Neumuth: You need this type of hospital once the local public health infrastructure has either been completely destroyed, after an earthquake, for example, or the function of the local infrastructure has become significantly restricted. Depending on the needs and requirements, the hospital then remains in the disaster-stricken area between two weeks and three months. It provides a type of interim assistance until the respective country ensures that its own health care infrastructure is up and running again.

Image: A doctor is holding a globe in his hands; Copyright:

The emergency hospital, which is a joint project of the EU states, can theoretically be used anywhere in the world; ©

What are the responsibilities and duties of the ICCAS in this project?

Neumuth: We take care of the hospital technology, that is to say, we look after both medical informatics and medical technology. Medical informatics pertains to patient registration for example. The moment patients enter the hospital, they are admitted to the triage unit and evaluated by a physician to answer questions such as what types of injuries patients have and the level of severity. What units are patients assigned to? Might outpatient care be sufficient in some cases? The patient's demographic data and name is being recorded. This is done via an electronic patient record. During the course of patient treatment, all actions are documented in this patient record. Once patients are discharged, they obtain a copy of their treatment records. At the same time, the respective country also receives the data about the injuries that were being treated.

We ensure that ideally there is not a lot of usage of paper because you can only use paper once and it doesn't provide real-time information. That is to say, at any given time, hospital management needs to know how many patients are at the special units, how many beds are available, how many patients have been discharged or are still to be released. This type of information is needed instantly. Data on the consumption of bandaging materials or medications must also be available at all times to reorder items at the right time. Management needs to know the status quo or patient conditions in the hospital to manage, collect data and to pass on information.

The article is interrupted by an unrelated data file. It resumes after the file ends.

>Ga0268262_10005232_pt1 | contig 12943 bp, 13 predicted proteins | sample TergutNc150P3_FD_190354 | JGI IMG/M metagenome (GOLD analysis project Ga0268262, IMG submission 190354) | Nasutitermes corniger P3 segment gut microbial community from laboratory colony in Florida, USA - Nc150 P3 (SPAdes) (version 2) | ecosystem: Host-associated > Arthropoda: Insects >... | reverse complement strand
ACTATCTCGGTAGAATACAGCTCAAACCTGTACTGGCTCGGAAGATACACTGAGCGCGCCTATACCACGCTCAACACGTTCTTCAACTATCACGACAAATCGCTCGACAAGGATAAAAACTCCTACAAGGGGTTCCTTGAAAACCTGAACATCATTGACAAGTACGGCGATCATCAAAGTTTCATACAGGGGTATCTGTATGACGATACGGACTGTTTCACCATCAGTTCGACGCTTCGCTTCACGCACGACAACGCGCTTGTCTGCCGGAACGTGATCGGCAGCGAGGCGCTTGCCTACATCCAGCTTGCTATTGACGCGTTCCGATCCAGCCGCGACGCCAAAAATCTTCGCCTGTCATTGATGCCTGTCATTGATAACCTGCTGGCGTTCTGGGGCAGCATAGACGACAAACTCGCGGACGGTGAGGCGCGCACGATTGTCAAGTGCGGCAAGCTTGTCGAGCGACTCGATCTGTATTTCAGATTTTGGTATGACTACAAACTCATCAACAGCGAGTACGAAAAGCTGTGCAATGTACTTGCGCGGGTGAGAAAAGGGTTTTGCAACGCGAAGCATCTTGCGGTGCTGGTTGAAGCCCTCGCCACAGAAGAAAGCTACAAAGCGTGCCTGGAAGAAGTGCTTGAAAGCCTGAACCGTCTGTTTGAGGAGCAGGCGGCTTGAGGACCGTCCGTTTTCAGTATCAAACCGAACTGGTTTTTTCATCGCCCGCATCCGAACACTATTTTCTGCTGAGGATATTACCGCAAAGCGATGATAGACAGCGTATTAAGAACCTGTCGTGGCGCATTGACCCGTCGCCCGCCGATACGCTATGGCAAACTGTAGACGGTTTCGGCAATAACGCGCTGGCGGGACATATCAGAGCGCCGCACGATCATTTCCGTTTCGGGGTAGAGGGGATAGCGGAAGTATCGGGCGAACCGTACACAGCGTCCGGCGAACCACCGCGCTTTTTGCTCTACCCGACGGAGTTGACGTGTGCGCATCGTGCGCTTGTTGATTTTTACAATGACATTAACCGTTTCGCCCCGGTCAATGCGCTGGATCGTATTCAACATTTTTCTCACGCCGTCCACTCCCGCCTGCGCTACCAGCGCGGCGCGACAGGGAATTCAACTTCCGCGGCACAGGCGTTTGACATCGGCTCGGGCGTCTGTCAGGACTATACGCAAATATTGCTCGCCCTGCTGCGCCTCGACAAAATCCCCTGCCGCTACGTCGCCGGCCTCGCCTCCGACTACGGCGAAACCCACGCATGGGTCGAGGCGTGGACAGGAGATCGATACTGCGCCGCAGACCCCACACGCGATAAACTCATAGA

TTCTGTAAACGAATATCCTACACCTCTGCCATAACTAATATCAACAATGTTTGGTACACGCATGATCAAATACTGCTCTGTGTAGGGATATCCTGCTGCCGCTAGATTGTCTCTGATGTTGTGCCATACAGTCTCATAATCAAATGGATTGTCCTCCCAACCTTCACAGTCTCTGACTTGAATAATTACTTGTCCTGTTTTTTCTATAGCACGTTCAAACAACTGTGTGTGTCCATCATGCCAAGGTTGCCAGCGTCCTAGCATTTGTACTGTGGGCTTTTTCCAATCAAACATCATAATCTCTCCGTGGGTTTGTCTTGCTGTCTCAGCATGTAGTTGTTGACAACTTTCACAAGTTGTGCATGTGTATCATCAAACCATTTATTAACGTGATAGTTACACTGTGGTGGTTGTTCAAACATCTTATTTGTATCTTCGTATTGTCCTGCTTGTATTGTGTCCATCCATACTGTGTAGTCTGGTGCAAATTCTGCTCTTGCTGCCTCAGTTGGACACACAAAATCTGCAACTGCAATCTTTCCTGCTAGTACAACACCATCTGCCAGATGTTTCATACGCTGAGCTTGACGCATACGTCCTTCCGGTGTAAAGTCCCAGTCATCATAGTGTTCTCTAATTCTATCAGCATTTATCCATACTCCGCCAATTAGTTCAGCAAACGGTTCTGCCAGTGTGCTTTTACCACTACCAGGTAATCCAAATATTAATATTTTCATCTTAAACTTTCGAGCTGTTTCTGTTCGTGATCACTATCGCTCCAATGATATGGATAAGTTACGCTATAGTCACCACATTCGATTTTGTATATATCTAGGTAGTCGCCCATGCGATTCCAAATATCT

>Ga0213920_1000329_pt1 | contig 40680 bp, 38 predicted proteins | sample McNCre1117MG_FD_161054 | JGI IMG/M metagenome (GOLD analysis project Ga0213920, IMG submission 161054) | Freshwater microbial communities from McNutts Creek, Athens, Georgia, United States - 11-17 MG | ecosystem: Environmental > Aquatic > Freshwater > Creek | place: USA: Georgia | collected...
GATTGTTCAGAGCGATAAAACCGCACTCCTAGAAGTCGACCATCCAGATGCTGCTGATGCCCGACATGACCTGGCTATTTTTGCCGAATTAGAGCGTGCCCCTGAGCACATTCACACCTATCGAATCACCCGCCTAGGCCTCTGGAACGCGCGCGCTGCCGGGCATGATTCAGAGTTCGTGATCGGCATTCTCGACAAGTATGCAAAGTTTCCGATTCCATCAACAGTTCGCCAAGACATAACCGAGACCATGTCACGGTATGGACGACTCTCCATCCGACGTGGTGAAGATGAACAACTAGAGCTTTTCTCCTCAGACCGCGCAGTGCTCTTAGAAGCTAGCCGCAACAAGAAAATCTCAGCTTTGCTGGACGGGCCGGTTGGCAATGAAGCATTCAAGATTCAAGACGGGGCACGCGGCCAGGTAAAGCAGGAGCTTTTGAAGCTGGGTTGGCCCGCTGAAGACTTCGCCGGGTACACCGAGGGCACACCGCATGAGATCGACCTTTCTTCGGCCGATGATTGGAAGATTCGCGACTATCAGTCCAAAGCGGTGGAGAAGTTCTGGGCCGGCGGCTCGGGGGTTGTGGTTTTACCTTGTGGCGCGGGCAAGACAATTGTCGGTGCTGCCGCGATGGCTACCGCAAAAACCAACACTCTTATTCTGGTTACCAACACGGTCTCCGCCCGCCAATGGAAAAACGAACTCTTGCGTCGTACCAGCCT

Image: Two physicians talking to each other, pointing at a tablet, which they are holding in their hands; Copyright: Yeulet

The ICCAS is in charge of medical informatics and medical technology, including the registration of all patients and their treatment with an electronic patient record; © Yeulet

What are the challenges? What do you have to pay special attention to in this case?

Neumuth: You really need to make sure that every patient is recorded in the system and that there are no mistakes and mix-ups. What's more, patients might speak a different language from the physicians since the hospital staff is recruited from European countries. This is a challenge all by itself because a nurse from Bulgaria works with a French doctor for example. They must be able to work together, share a common language and document the treatment in this common language. They have to be able to treat and educate patients according to the recommended guidelines and abide by the local, cultural conventions.

What is the current stage of the project and what are the next steps?

Neumuth: We are presently in the specification phase. For two years, the processes are being specified: what are the modules? Which specialty units are needed? How should the information systems work? What are the transport routes? What is the activation process? What does the withdrawal process look like at the end of the mission? Implementation starts around 2019. This is when the equipment is being obtained for the operation and the procedures for the training of the multinational hospital staff are being implemented. Starting in 2020, the hospital will be ready for its first operation.

Image: Olga Wart; © Rolf Stahl
The interview was conducted by Olga Wart and
translated from German by Elena O'Meara.